Suppose I told you that we could categorize defendants into six categories for risk of failure to appear (FTA) in court as required, with 1 being the lowest risk category and 6 being the highest. What is your guess as to the percentage of defendants who appear in court as required at risk level 1? At risk level 6? When I ask this question of North Carolina stakeholders, most guess that the percentage of defendants who appear in court at risk level 1 is about 50% and that the percentage who appear at risk level 6 is about 20%. They are wrong. Risk assessment validation done in North Carolina shows that 87.4% of risk level 1 defendants appear in court as required and that 61.2% of risk level 6 defendants do so. In fact, that validation shows that at all risk levels, a majority of defendants appear in court as required. Continue reading →
I have discussed elsewhere criticisms and concerns asserted regarding money-based bail systems. Among other things, it is argued that money-based bail systems undermine public safety by allowing dangerous but wealthy people to buy their way out of jail with no supervision, and—citing recent empirical research—that unnecessary incarcerations of low-risk people who cannot pay their bonds causes more crime once those people are released. It also is asserted that unnecessary wealth-based detentions of low-risk individuals are unfair, disproportionately impact people of color and inefficiently use taxpayer resources. Finally, some point to successful legal challenges to money-based bail systems as creating litigation risk. In light of those criticisms and concerns, it is natural to wonder: How big a role does money play in our state’s bail system? The answer: A lot. Continue reading →
A new report evaluates the impact of Mecklenburg County’s bail reforms. Cindy Redcross et al., MDRC Center for Criminal Justice Research, Evaluation of Pretrial Justice System Reforms That Use the Public Safety Assessment: Effects in Mecklenburg County, North Carolina (2019) [hereinafter Evaluation]. The big take away? Mecklenburg released more defendants but did not see a significant increase in failures to appear (FTAs) or new criminal charges during the pretrial period. Id. at 2. Read on for details. Continue reading →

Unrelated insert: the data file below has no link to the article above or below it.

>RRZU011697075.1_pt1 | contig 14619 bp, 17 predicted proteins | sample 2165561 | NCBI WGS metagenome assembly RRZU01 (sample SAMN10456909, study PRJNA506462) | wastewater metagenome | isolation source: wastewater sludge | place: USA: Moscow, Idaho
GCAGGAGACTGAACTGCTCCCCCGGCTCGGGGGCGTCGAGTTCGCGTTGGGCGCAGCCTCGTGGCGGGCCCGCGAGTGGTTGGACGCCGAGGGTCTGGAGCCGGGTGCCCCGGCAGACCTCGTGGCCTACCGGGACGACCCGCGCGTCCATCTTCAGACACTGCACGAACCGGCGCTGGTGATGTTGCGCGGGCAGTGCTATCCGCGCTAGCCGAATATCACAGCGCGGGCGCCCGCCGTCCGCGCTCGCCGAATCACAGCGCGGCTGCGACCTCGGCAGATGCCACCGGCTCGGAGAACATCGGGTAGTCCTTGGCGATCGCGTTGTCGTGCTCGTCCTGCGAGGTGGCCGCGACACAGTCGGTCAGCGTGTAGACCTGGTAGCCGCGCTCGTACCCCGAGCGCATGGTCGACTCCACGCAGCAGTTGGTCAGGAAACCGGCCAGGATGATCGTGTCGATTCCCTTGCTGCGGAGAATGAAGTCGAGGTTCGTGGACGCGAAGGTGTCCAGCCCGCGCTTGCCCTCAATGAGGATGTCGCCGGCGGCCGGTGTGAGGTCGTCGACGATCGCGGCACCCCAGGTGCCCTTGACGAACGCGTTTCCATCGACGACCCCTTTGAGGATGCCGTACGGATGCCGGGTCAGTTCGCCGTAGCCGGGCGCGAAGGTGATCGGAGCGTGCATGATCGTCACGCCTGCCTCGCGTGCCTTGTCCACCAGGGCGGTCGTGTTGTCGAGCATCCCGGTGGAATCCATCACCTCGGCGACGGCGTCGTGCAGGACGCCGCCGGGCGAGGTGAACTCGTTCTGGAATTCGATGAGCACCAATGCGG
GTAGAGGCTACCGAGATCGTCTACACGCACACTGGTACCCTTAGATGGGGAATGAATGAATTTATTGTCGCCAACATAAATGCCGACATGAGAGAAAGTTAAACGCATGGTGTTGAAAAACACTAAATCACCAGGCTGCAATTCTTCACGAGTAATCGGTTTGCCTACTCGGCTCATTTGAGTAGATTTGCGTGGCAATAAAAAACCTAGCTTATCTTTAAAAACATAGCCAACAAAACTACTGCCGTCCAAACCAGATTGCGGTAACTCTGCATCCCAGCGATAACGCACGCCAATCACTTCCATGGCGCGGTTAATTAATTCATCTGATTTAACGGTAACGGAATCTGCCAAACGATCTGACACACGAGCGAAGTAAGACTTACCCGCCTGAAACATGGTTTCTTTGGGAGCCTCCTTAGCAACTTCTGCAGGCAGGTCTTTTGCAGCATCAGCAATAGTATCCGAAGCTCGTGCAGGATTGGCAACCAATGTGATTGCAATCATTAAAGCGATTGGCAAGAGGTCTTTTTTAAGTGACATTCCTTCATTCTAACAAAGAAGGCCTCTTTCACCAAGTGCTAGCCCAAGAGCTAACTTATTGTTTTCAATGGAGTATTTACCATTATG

In this post, part of a series on bail reform in North Carolina, I highlight reforms that have been implemented in Orange County, North Carolina. My goal in doing so is to provide models and points of contact for jurisdictions interested in these efforts. If you’d like your jurisdiction’s work highlighted here, please reach out to me. Continue reading →
In a series of posts I’ve been discussing bail reform, including highlighting pilot programs underway in North Carolina. In 2018, I worked with stakeholders in North Carolina’s Judicial District 30B (Haywood and Jackson counties) to help them identify and implement a basket of pretrial reforms. One of those reforms involves a new citation in lieu of arrest program. This reform includes implementation of a law enforcement-approved tool for patrol officers to encourage the increased use of citations in lieu of arrest for certain misdemeanors, in the officer’s discretion. The tool is a Cite or Arrest Pocket Card. Although the overall 30B project was a collaborative, multi-stakeholder endeavor, only the law enforcement community participated in the creation of the Pocket Card. The content of the card is reproduced below; in reality it’s a bright blue laminated card, the same size as the Miranda Warnings card.
Continue reading →